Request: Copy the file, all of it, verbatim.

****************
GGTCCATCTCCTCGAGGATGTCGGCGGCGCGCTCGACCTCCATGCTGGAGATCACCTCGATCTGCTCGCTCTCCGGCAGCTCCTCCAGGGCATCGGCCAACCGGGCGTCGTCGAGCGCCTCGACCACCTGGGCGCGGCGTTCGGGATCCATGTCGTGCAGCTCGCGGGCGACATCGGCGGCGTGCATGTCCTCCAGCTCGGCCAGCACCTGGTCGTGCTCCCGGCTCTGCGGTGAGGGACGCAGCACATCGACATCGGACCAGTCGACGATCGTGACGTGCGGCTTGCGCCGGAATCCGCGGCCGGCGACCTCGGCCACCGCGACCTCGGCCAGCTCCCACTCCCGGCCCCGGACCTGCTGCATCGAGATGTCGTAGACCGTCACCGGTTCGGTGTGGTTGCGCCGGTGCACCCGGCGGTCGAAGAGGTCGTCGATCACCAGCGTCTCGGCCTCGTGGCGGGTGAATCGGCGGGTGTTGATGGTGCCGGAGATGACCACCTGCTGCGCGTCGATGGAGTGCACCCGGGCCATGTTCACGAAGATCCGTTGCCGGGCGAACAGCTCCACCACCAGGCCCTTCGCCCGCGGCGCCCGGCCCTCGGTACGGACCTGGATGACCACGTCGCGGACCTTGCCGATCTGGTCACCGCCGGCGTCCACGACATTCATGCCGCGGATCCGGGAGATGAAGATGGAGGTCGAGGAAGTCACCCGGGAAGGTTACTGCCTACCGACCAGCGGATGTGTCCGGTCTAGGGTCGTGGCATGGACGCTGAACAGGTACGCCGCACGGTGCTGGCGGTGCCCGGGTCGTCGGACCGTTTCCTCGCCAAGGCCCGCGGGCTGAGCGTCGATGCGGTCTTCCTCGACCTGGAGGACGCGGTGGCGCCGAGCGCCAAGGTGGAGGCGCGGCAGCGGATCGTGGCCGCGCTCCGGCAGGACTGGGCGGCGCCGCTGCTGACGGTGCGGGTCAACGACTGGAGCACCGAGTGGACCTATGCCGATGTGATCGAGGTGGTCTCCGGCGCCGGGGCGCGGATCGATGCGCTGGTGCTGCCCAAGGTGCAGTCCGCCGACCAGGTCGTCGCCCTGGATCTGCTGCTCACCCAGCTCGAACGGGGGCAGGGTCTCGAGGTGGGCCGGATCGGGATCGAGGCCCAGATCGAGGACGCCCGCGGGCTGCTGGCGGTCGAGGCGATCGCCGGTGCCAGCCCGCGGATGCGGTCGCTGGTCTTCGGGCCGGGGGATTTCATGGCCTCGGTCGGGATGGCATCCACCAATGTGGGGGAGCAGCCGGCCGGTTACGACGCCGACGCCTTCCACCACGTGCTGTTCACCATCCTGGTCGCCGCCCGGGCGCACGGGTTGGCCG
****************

GGTCCATCTCCTCGAGGATGTCGGCGGCGCGCTCGACCTCCATGCTGGAGATCACCTCGATCTGCTCGCTCTCCGGCAGCTCCTCCAGGGCATCGGCCAACCGGGCGTCGTCGAGCGCCTCGACCACCTGGGCGCGGCGTTCGGGATCCATGTCGTGCAGCTCGCGGGCGACATCGGCGGCGTGCATGTCCTCCAGCTCGGCCAGCACCTGGTCGTGCTCCCGGCTCTGCGGTGAGGGACGCAGCACATCGACATCGGACCAGTCGACGATCGTGACGTGCGGCTTGCGCCGGAATCCGCGGCCGGCGACCTCGGCCACCGCGACCTCGGCCAGCTCCCACTCCCGGCCCCGGACCTGCTGCATCGAGATGTCGTAGACCGTCACCGGTTCGGTGTGGTTGCGCCGGTGCACCCGGCGGTCGAAGAGGTCGTCGATCACCAGCGTCTCGGCCTCGTGGCGGGTGAATCGGCGGGTGTTGATGGTGCCGGAGATGACCACCTGCTGCGCGTCGATGGAGTGCACCCGGGCCATGTTCACGAAGATCCGTTGCCGGGCGAACAGCTCCACCACCAGGCCCTTCGCCCGCGGCGCCCGGCCCTCGGTACGGACCTGGATGACCACGTCGCGGACCTTGCCGATCTGGTCACCGCCGGCGTCCACGACATTCATGCCGCGGATCCGGGAGATGAAGATGGAGGTCGAGGAAGTCACCCGGGAAGGTTACTGCCTACCGACCAGCGGATGTGTCCGGTCTAGGGTCGTGGCATGGACGCTGAACAGGTACGCCGCACGGTGCTGGCGGTGCCCGGGTCGTCGGACCGTTTCCTCGCCAAGGCCCGCGGGCTGAGCGTCGATGCGGTCTTCCTCGACCTGGAGGACGCGGTGGCGCCGAGCGCCAAGGTGGAGGCGCGGCAGCGGATCGTGGCCGCGCTCCGGCAGGACTGGGCGGCGCCGCTGCTGACGGTGCGGGTCAACGACTGGAGCACCGAGTGGACCTATGCCGATGTGATCGAGGTGGTCTCCGGCGCCGGGGCGCGGATCGATGCGCTGGTGCTGCCCAAGGTGCAGTCCGCCGACCAGGTCGTCGCCCTGGATCTGCTGCTCACCCAGCTCGAACGGGGGCAGGGTCTCGAGGTGGGCCGGATCGGGATCGAGGCCCAGATCGAGGACGCCCGCGGGCTGCTGGCGGTCGAGGCGATCGCCGGTGCCAGCCCGCGGATGCGGTCGCTGGTCTTCGGGCCGGGGGATTTCATGGCCTCGGTCGGGATGGCATCCACCAATGTGGGGGAGCAGCCGGCCGGTTACGACGCCGACGCCTTCCACCACGTGCTGTTCACCATCCTGGTCGCCGCCCGGGCGCACGGGTTGGCCG